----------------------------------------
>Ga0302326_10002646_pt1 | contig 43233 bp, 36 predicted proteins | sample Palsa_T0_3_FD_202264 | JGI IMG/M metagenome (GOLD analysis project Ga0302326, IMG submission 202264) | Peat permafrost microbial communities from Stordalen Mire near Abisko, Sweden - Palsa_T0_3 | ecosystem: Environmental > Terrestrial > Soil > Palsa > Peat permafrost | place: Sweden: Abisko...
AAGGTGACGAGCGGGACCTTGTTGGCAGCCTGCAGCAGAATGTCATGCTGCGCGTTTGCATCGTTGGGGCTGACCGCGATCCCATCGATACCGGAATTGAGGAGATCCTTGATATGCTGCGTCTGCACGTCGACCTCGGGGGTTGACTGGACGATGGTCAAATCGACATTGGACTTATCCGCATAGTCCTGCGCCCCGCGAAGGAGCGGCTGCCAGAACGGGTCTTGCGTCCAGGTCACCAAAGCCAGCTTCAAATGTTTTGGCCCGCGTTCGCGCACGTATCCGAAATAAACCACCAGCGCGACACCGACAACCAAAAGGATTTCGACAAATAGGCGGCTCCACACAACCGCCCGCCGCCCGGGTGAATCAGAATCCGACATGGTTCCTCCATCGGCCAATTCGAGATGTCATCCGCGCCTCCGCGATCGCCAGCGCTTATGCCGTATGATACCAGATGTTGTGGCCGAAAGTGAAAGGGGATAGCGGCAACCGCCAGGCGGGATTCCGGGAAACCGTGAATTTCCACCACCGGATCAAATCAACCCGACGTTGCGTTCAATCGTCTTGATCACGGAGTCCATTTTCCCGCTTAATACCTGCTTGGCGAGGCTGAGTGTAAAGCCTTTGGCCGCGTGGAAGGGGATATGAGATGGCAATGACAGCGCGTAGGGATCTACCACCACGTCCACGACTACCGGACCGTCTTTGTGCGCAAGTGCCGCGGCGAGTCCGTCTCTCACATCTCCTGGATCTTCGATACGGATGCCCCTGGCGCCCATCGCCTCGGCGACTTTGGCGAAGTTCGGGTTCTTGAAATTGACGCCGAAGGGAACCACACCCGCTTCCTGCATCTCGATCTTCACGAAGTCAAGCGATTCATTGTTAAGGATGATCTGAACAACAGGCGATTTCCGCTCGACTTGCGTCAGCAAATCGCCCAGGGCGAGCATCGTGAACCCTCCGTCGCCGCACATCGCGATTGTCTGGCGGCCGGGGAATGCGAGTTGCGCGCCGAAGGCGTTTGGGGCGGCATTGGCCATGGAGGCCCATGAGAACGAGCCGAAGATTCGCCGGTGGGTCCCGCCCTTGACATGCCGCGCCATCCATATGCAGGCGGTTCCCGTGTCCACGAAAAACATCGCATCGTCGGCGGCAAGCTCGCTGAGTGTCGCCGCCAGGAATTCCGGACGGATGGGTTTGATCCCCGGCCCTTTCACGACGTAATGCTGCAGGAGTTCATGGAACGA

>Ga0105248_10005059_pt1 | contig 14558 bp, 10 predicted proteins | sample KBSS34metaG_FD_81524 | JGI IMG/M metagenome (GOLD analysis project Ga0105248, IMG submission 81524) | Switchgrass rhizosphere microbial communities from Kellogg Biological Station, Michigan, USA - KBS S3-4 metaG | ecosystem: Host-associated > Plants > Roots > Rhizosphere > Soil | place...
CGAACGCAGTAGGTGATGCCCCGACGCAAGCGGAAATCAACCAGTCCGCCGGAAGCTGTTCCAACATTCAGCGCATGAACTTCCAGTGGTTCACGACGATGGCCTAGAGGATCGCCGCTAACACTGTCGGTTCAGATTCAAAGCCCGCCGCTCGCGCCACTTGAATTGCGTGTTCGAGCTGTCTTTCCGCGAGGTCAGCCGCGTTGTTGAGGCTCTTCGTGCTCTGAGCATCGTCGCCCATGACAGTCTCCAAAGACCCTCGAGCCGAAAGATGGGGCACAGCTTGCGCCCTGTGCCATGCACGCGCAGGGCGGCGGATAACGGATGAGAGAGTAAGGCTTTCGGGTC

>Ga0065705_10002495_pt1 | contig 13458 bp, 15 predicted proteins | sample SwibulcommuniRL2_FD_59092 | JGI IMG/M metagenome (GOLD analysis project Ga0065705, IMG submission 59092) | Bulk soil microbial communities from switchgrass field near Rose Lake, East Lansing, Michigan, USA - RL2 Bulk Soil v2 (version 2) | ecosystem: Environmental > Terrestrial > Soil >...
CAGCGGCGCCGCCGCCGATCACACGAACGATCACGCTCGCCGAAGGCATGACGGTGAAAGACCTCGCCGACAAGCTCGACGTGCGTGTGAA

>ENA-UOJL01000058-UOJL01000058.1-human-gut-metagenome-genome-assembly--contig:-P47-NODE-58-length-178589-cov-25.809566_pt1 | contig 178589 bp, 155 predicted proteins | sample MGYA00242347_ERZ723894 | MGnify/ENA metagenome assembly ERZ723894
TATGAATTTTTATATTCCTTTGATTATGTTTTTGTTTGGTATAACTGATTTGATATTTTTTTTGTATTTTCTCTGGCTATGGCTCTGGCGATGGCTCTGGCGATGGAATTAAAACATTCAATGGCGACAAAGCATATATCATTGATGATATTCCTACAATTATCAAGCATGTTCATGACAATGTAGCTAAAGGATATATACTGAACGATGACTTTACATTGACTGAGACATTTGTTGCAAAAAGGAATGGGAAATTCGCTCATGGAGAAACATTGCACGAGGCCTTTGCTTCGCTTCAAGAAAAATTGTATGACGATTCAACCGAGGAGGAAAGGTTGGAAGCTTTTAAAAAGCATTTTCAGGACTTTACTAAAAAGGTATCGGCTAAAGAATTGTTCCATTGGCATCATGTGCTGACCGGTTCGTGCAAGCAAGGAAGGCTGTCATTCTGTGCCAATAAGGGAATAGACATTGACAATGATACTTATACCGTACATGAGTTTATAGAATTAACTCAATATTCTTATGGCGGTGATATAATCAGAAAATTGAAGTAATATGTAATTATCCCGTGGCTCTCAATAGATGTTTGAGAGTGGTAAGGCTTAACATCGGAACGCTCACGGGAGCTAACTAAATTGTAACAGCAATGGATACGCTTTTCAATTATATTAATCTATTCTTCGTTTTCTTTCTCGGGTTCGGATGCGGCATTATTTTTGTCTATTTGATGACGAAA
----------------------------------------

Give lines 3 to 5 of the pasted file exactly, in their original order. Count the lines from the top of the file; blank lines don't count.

>Ga0105248_10005059_pt1 | contig 14558 bp, 10 predicted proteins | sample KBSS34metaG_FD_81524 | JGI IMG/M metagenome (GOLD analysis project Ga0105248, IMG submission 81524) | Switchgrass rhizosphere microbial communities from Kellogg Biological Station, Michigan, USA - KBS S3-4 metaG | ecosystem: Host-associated > Plants > Roots > Rhizosphere > Soil | place...
CGAACGCAGTAGGTGATGCCCCGACGCAAGCGGAAATCAACCAGTCCGCCGGAAGCTGTTCCAACATTCAGCGCATGAACTTCCAGTGGTTCACGACGATGGCCTAGAGGATCGCCGCTAACACTGTCGGTTCAGATTCAAAGCCCGCCGCTCGCGCCACTTGAATTGCGTGTTCGAGCTGTCTTTCCGCGAGGTCAGCCGCGTTGTTGAGGCTCTTCGTGCTCTGAGCATCGTCGCCCATGACAGTCTCCAAAGACCCTCGAGCCGAAAGATGGGGCACAGCTTGCGCCCTGTGCCATGCACGCGCAGGGCGGCGGATAACGGATGAGAGAGTAAGGCTTTCGGGTC

>Ga0065705_10002495_pt1 | contig 13458 bp, 15 predicted proteins | sample SwibulcommuniRL2_FD_59092 | JGI IMG/M metagenome (GOLD analysis project Ga0065705, IMG submission 59092) | Bulk soil microbial communities from switchgrass field near Rose Lake, East Lansing, Michigan, USA - RL2 Bulk Soil v2 (version 2) | ecosystem: Environmental > Terrestrial > Soil >...